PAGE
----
A lot has been written in the past week about Tim Russert. Lots of people weighing in about how unfair it seems, the great stories about Russert, what he meant to his team, etc.
Why so much heartfelt coverage? Because Russert appeared to the masses as he was viewed by those around him – as a genuine good guy with lots of talent. Fair, Balanced, and someone to model your professional approach by.
Here’s what I learned about dealing with people from Tim Russert:
–Don’t interject your opinion into the conversation unless it’s relevant – I just found out via a web search that Russert was reportedly a Democrat. I also saw a lot of rants that said he was liberal. After years of watching him, I wasn’t sure and didn’t have the need to look it up until now. Needless to say, from my vantage point, Russert was fairly objective when dealing with issues and individuals. At least in comparison with the shouting culture that is at the center of so many political shows.
–Put everyone at ease with some stage banter – I loved how Russert would engage in some small talk before getting down to business, and end a lot of conversations, no matter how heated, with the same. Isn’t that the essence of being reasonable? Shouldn’t we all being doing that with those we work with?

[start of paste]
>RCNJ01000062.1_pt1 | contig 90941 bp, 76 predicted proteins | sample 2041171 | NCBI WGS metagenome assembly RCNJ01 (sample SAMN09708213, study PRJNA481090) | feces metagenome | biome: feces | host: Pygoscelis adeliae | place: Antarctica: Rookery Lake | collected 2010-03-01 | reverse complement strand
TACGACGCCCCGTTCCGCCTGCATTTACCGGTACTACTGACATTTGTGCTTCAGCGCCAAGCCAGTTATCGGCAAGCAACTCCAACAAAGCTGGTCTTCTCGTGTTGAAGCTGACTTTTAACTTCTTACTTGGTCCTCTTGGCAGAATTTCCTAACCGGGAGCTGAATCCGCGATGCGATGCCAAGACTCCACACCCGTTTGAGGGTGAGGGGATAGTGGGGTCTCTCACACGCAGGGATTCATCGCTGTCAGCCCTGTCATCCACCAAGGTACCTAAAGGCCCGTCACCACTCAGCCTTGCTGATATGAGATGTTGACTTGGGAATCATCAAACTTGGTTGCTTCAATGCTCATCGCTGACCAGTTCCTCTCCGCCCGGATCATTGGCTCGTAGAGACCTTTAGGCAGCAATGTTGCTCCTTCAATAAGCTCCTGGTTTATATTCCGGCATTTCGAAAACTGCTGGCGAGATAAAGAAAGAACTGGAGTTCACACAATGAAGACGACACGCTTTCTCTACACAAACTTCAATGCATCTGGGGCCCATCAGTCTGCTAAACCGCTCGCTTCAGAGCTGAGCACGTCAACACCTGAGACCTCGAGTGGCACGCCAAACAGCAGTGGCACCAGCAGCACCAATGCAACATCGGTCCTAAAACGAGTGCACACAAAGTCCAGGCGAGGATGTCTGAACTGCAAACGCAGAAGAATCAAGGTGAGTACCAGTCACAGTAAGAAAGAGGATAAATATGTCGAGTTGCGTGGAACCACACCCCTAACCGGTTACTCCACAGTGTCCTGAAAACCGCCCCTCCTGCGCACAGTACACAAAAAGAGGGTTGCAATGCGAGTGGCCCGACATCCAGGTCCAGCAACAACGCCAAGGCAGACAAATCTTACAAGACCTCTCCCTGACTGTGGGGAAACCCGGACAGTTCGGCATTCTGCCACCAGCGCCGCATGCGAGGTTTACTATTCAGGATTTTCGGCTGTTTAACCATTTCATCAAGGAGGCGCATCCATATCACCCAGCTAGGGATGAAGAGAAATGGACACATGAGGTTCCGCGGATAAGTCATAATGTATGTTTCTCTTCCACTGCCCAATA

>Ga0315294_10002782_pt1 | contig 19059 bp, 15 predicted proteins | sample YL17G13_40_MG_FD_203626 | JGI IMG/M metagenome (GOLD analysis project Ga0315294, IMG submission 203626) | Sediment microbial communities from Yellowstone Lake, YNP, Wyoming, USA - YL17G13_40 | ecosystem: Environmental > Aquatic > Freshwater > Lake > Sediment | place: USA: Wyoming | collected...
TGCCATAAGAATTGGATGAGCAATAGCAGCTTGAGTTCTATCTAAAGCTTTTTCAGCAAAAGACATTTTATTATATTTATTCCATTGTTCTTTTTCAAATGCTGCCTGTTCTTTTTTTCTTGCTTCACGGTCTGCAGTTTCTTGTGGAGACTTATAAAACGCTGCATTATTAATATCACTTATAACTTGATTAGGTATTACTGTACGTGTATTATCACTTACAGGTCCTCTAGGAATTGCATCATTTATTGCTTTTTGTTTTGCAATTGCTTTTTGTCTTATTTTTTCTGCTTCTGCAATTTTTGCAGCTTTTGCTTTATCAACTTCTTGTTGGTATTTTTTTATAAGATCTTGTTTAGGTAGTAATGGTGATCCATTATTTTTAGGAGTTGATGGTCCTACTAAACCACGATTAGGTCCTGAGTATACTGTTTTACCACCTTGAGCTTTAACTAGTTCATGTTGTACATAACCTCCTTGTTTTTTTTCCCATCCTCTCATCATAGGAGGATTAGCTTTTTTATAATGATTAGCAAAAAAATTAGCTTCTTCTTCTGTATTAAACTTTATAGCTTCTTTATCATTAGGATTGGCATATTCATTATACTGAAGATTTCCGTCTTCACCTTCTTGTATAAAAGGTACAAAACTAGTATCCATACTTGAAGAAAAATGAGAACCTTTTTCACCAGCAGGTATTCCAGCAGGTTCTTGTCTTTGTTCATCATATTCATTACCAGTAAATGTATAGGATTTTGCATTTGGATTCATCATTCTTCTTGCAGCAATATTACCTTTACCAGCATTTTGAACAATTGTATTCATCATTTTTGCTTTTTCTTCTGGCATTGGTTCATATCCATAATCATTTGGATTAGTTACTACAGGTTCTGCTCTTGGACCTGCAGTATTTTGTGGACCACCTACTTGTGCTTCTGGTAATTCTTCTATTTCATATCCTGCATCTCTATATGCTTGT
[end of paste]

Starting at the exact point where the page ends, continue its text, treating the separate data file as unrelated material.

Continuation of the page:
–You can be an "A" player without being a jerk – Russert had a reputation as a great one, but also had a "nice guy" reputation as well. It proves you can be both if you take the time…
–At the end of the day, you’re judged not by the number of carcasses you dragged in, but the fact you were good at what you did, and most importantly – if you were a good person – how you conducted yourself daily – No one remembers how much you beat quota by. Just that you hit quota, were viewed by all as talented, and treated people classy on your way up. That’s what they’re talking about once you’re no longer a part of the pack…
Of course, that last one isn’t limited to Russert, but came into focus pretty clearly after his death. What do you want people to say about you? We can all probably use the untimely death of Russert to make at least one better choice today.
RIP Tim Russert…
Kris Dunn is a Partner and CHRO at Kinetix, a national RPO firm for growth companies headquartered in Atlanta. He’s also the founder Fistful of Talent (founded in 2008) and The HR Capitalist (2007) – and has written over 70 feature columns at Workforce Management magazine. Prior to his investment at Kinetix, Kris served in HR leadership roles at DAXKO, Charter and Cingular. In his spare time, KD hits the road as a speaker and gives the world what it needs – pop culture references linked to Human Capital street smarts.